The lack of advocacy for access to the wild places has been one of the more miserable constants during the Covid crisis. I remember doing a double-take very early on when the Mountain Rescue appeared on Twitter to complain about people, as they put it, seeking loopholes to pursue their hobby, while admitting they more likely to come to grief in a DIY accident. The decision to reframe and shut down a legitimate discussion about proportionality with a patronizing, disciplining language seemed to set the tone for much that has followed.
Covid was always going to lend itself to the agenda of the GOML-types, campervan-haters, and their ilk. But the response from the outdoors community remains, just as it was when I saw that tweet a year ago, something I cannot quite get my head around. The efforts to stay in line are almost painful at times, as in this feature in The Great Outdoors (there’s a clue in the name!) that explains how the busy local park poses minimal risk but cannot bring itself to articuate the obvious conclusion about the middle of nowhere. The silence in certain quarters about the situation at the time of writing – where much of the Scottish population can get a haircut indoors but is breaking the law if they travel to walk up a hill on their own – is equally telling.
The rational arguments against keeping people away from the natural world are no secret, but those are clearly not the terms on which the decisions are being made. For the most part now, I just try to ignore the discourse that has taken shape. It is all so tiresome and predictable, right down to the lecturing about ‘behaving at our very best’ when we’re allowed to return – it is much easier to frame this, once again, in terms of discipline, as a problem that lies with the walkers, the climbers, the campers, the gangrels – than it is to reflect on whether we’d be facing a sudden ‘influx’ in the first place if they had not been kept away on dubious grounds for months on end.
In a way, this withdrawal is very typical of me. I’ve probably always been as a much a loner on the hill as in other parts of life. Even so, there was always a basic sense of being part of a community, one bound not just by love of these places but also – and this is why the trivialization as a ‘hobby’ irked so – by an awareness of the deep good they can do. That assumption no longer holds.
What has taken its place? Perhaps most of all a fresh closeness to the plain indifference of the hills. Each of the few times I was back last year, it was so palpable that the shenanigans matter not at all to the land. It has its forms, colours, lights, surfaces, textures, and they live on their own terms. The horrors of litter and inundation and all the rest plastered over the media weren’t there, at least not where I was, for sure; but the real point was that they – like the whole rest of the discourse of fear and abstinence – were not even a frame of reference in the first place. Instead, one had a form of simplicity.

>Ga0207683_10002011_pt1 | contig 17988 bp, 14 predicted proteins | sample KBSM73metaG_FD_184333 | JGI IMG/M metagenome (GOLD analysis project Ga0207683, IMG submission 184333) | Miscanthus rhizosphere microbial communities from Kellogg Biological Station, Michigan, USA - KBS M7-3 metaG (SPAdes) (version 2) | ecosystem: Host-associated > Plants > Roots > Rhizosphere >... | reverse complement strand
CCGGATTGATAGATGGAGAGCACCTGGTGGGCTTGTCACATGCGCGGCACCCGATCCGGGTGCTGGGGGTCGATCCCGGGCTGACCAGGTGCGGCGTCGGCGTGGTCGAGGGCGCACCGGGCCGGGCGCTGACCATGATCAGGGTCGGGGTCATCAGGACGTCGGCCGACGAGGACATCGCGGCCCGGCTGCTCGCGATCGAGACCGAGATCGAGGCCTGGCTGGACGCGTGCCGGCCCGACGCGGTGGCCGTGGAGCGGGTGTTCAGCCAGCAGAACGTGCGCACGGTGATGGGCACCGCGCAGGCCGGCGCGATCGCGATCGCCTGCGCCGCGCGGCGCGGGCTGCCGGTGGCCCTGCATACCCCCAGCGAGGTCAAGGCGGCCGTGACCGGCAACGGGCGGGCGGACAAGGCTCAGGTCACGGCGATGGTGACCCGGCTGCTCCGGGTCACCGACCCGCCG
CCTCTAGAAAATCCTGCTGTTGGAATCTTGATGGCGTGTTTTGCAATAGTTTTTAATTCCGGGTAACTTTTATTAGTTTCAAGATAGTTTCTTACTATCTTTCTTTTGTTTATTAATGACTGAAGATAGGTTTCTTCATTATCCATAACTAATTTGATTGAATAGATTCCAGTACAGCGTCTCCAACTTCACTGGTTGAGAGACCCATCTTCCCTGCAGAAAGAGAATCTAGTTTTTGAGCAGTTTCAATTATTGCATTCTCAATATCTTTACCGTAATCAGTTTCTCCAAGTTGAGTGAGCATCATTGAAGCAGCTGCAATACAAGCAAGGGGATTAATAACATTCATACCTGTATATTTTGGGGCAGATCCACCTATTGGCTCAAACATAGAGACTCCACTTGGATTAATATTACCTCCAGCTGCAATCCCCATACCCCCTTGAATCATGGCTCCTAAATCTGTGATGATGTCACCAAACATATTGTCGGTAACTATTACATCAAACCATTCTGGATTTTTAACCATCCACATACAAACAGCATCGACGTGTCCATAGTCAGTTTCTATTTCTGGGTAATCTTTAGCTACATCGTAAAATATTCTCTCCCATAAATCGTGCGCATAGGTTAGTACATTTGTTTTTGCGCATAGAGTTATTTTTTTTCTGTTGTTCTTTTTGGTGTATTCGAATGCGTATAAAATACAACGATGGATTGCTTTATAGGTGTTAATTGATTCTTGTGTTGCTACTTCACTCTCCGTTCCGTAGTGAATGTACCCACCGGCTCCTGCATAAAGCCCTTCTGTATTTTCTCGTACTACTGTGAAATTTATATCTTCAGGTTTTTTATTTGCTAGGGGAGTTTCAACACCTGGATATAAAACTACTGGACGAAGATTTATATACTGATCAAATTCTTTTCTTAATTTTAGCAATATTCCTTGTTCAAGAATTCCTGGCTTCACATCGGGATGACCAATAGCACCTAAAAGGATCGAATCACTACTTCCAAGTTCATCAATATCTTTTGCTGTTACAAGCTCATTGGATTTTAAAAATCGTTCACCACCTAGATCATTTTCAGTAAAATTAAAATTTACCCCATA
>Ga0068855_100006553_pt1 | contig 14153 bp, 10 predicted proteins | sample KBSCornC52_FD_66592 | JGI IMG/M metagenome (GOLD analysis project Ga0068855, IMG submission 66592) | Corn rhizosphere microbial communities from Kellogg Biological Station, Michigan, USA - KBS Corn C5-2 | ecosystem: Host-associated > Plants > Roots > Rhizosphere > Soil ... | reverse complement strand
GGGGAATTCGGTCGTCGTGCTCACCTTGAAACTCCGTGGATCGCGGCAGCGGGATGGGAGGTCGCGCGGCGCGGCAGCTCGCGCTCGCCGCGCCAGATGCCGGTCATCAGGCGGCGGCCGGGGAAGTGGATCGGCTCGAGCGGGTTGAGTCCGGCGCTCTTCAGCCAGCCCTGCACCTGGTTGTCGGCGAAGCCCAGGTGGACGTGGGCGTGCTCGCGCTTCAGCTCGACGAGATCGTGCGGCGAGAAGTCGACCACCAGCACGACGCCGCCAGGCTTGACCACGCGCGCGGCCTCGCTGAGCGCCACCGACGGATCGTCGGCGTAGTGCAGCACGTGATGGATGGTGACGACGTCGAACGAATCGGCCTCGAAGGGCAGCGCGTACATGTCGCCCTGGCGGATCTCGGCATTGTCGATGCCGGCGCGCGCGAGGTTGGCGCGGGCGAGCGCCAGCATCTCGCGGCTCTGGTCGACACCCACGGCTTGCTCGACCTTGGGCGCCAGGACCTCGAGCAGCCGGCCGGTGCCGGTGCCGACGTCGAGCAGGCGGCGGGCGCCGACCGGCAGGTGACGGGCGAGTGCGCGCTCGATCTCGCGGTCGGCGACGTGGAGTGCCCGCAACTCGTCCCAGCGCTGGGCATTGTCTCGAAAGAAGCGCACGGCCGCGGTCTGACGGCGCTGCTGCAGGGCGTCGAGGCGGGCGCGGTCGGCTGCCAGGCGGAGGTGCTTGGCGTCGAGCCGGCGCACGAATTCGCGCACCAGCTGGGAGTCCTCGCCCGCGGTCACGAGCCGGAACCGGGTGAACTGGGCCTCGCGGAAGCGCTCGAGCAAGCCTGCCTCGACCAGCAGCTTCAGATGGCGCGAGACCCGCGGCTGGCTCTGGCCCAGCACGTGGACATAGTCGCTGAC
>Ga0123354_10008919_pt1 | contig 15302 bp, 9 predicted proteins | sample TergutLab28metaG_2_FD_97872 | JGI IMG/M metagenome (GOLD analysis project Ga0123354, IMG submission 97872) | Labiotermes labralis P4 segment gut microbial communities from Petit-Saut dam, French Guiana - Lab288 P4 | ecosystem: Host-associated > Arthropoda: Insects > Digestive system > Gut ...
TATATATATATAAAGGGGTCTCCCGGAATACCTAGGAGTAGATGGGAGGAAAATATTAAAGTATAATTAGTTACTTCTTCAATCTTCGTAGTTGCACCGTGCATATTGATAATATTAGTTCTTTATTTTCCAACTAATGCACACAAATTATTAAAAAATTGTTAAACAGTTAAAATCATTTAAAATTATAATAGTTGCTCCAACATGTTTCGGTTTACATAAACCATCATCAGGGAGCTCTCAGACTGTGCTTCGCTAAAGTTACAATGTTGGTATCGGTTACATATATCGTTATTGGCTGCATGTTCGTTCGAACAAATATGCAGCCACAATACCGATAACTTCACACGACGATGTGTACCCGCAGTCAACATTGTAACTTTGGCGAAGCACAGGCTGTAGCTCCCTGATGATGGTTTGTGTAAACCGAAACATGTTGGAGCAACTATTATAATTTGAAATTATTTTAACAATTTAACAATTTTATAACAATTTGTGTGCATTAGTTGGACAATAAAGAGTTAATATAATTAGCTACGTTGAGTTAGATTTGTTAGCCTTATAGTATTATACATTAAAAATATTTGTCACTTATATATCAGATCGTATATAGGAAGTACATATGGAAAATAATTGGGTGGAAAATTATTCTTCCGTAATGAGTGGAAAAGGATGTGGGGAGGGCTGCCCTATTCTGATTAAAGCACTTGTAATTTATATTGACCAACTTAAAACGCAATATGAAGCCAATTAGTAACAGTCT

When I talk of indifference, I do not mean the platitudes of ‘they’re timeless’ or ‘they don’t change’ or ‘they’ll always be there’ on which much of the response to the recent round of travel bans was based. Such tropes seemed particularly hollow in the middle of a hard winter in the age of global warming. Of course part of the joy is the illusion of permanence and with that the familiarity of return: the colours of plant life at one’s feet, or the feel of the air. But even then: the land is change in time, in the level of the watercourses, or rock shattering, or the glow after the deluge, in the progress of seasons, and on all the way up to the geological scale.
It will outlast whatever span I happen to have been granted, indeed; but that is a meaningless reassurance to anyone aware of the fragility of life for all manner of reasons that have nothing to do with Covid. The hills are indifferent to such worries and troubles, too, of course – but that is a different quality from the monolithic, uniform, soulless idea of permanence behind the passive-aggressive reminders that they will wait.
Probably for that reason, there is no paradox in withdrawing into a closer, personal bond with these raw, magnificent, indifferent places. I recall the mystery one evening in May of the year that we moved, when I happened to be following the slope into the Garbh Choire at dusk. All was an elemental, unsettling chill: rock, water, snow, disappearing watercourses. The bulk of landform was entirely disinterested in my presence and how I might try, hopelessly, to understand it – but through that impassiveness I came to know something.
There is really no choice as a point of orientation in life between such moments and – to take just one more of the ‘stay away’ arguments from recent months – the risk of burdening the NHS by twisting an ankle.
I suppose some will find this all very selfish. I might well have agreed twelve months ago. I might perhaps still agree if I had a car and friends, family, and leisure in my local area (or in some cases the same country). But I have a right to be well as a whole person, and the regulation of access to the outdoors happens to be one of the most obvious ways that has been curtailed for me … the hills are not everything, and my experience of them is as nothing compared to most people’s. In some ways, I feel I have no right even to write about it. But doing so might just be one way, now that I think, again, about returning, of taking these spaces again for what they are.
(a work in progress, conceived during the travel bans of the 2020/21 winter, and last updated in April 2021)